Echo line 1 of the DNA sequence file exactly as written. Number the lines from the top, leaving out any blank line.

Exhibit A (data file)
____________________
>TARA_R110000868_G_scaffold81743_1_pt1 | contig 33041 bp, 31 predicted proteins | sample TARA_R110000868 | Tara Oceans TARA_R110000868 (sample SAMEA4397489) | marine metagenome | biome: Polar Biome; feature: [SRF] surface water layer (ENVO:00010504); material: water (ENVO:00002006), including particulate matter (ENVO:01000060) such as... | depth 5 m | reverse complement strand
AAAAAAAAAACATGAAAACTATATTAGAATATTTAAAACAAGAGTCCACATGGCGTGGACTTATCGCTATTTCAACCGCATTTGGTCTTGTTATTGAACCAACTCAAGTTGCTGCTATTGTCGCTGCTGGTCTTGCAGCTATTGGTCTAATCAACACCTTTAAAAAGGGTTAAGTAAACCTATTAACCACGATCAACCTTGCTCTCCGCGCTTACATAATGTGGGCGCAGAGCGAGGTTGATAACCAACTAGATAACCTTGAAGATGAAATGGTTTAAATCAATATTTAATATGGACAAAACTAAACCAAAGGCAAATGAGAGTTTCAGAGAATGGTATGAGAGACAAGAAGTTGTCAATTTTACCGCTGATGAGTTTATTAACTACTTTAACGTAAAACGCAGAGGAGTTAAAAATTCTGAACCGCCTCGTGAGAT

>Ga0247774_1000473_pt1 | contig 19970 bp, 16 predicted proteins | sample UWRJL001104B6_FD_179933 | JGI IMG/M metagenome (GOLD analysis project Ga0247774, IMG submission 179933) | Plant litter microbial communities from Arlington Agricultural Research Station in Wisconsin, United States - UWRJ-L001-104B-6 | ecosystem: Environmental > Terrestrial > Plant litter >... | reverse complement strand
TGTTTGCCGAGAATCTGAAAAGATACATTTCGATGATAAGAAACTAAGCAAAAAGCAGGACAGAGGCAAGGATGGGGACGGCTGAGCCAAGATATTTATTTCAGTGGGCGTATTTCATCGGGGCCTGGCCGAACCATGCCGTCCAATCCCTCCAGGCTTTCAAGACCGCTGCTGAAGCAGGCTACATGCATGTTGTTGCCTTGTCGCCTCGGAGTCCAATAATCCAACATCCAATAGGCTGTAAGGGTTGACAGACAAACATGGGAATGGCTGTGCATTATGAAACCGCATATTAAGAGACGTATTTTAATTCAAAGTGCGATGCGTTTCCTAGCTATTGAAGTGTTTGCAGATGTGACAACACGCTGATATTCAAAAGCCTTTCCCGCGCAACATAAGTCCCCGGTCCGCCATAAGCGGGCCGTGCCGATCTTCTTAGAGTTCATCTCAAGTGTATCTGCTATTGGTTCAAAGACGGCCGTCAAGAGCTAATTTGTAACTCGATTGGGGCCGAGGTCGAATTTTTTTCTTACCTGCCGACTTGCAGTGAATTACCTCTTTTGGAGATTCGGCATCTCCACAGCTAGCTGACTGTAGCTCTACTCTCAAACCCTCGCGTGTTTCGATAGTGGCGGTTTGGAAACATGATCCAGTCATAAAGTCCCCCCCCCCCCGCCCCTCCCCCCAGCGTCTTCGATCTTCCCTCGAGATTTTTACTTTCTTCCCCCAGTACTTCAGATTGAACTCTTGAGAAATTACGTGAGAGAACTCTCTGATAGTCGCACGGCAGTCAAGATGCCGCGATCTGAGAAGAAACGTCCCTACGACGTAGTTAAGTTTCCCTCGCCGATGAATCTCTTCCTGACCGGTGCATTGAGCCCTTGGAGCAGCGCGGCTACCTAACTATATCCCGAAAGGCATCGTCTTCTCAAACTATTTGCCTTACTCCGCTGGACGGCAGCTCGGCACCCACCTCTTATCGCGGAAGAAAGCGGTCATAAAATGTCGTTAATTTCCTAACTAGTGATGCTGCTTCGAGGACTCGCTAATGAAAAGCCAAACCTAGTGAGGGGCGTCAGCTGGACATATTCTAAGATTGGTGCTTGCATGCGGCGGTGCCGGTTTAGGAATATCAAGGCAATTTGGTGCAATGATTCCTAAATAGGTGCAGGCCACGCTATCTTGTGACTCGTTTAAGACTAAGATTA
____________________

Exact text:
>TARA_R110000868_G_scaffold81743_1_pt1 | contig 33041 bp, 31 predicted proteins | sample TARA_R110000868 | Tara Oceans TARA_R110000868 (sample SAMEA4397489) | marine metagenome | biome: Polar Biome; feature: [SRF] surface water layer (ENVO:00010504); material: water (ENVO:00002006), including particulate matter (ENVO:01000060) such as... | depth 5 m | reverse complement strand